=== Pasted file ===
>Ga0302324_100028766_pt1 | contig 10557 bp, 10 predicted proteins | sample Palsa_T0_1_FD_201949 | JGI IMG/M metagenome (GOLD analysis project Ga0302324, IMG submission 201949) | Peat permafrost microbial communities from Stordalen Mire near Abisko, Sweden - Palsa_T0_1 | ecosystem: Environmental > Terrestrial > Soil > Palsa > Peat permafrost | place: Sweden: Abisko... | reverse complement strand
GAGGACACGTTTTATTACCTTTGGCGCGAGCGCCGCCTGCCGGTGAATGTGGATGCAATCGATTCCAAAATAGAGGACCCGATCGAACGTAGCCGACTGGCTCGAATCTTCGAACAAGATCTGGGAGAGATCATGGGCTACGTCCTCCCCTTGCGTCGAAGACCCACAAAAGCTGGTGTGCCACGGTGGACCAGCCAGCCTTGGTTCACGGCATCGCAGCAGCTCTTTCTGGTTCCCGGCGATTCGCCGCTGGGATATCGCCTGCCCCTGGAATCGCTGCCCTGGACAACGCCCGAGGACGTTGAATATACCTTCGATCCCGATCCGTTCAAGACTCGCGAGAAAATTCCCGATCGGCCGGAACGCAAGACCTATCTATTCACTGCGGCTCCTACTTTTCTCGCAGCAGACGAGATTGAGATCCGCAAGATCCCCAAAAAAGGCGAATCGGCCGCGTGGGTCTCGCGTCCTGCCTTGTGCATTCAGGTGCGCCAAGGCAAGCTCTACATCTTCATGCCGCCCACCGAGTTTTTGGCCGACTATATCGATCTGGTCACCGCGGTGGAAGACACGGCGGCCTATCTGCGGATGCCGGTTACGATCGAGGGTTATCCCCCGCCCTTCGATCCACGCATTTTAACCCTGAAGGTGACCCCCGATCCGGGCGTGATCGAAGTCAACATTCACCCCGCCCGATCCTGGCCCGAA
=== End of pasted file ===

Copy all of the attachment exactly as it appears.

>Ga0302324_100028766_pt1 | contig 10557 bp, 10 predicted proteins | sample Palsa_T0_1_FD_201949 | JGI IMG/M metagenome (GOLD analysis project Ga0302324, IMG submission 201949) | Peat permafrost microbial communities from Stordalen Mire near Abisko, Sweden - Palsa_T0_1 | ecosystem: Environmental > Terrestrial > Soil > Palsa > Peat permafrost | place: Sweden: Abisko... | reverse complement strand
GAGGACACGTTTTATTACCTTTGGCGCGAGCGCCGCCTGCCGGTGAATGTGGATGCAATCGATTCCAAAATAGAGGACCCGATCGAACGTAGCCGACTGGCTCGAATCTTCGAACAAGATCTGGGAGAGATCATGGGCTACGTCCTCCCCTTGCGTCGAAGACCCACAAAAGCTGGTGTGCCACGGTGGACCAGCCAGCCTTGGTTCACGGCATCGCAGCAGCTCTTTCTGGTTCCCGGCGATTCGCCGCTGGGATATCGCCTGCCCCTGGAATCGCTGCCCTGGACAACGCCCGAGGACGTTGAATATACCTTCGATCCCGATCCGTTCAAGACTCGCGAGAAAATTCCCGATCGGCCGGAACGCAAGACCTATCTATTCACTGCGGCTCCTACTTTTCTCGCAGCAGACGAGATTGAGATCCGCAAGATCCCCAAAAAAGGCGAATCGGCCGCGTGGGTCTCGCGTCCTGCCTTGTGCATTCAGGTGCGCCAAGGCAAGCTCTACATCTTCATGCCGCCCACCGAGTTTTTGGCCGACTATATCGATCTGGTCACCGCGGTGGAAGACACGGCGGCCTATCTGCGGATGCCGGTTACGATCGAGGGTTATCCCCCGCCCTTCGATCCACGCATTTTAACCCTGAAGGTGACCCCCGATCCGGGCGTGATCGAAGTCAACATTCACCCCGCCCGATCCTGGCCCGAA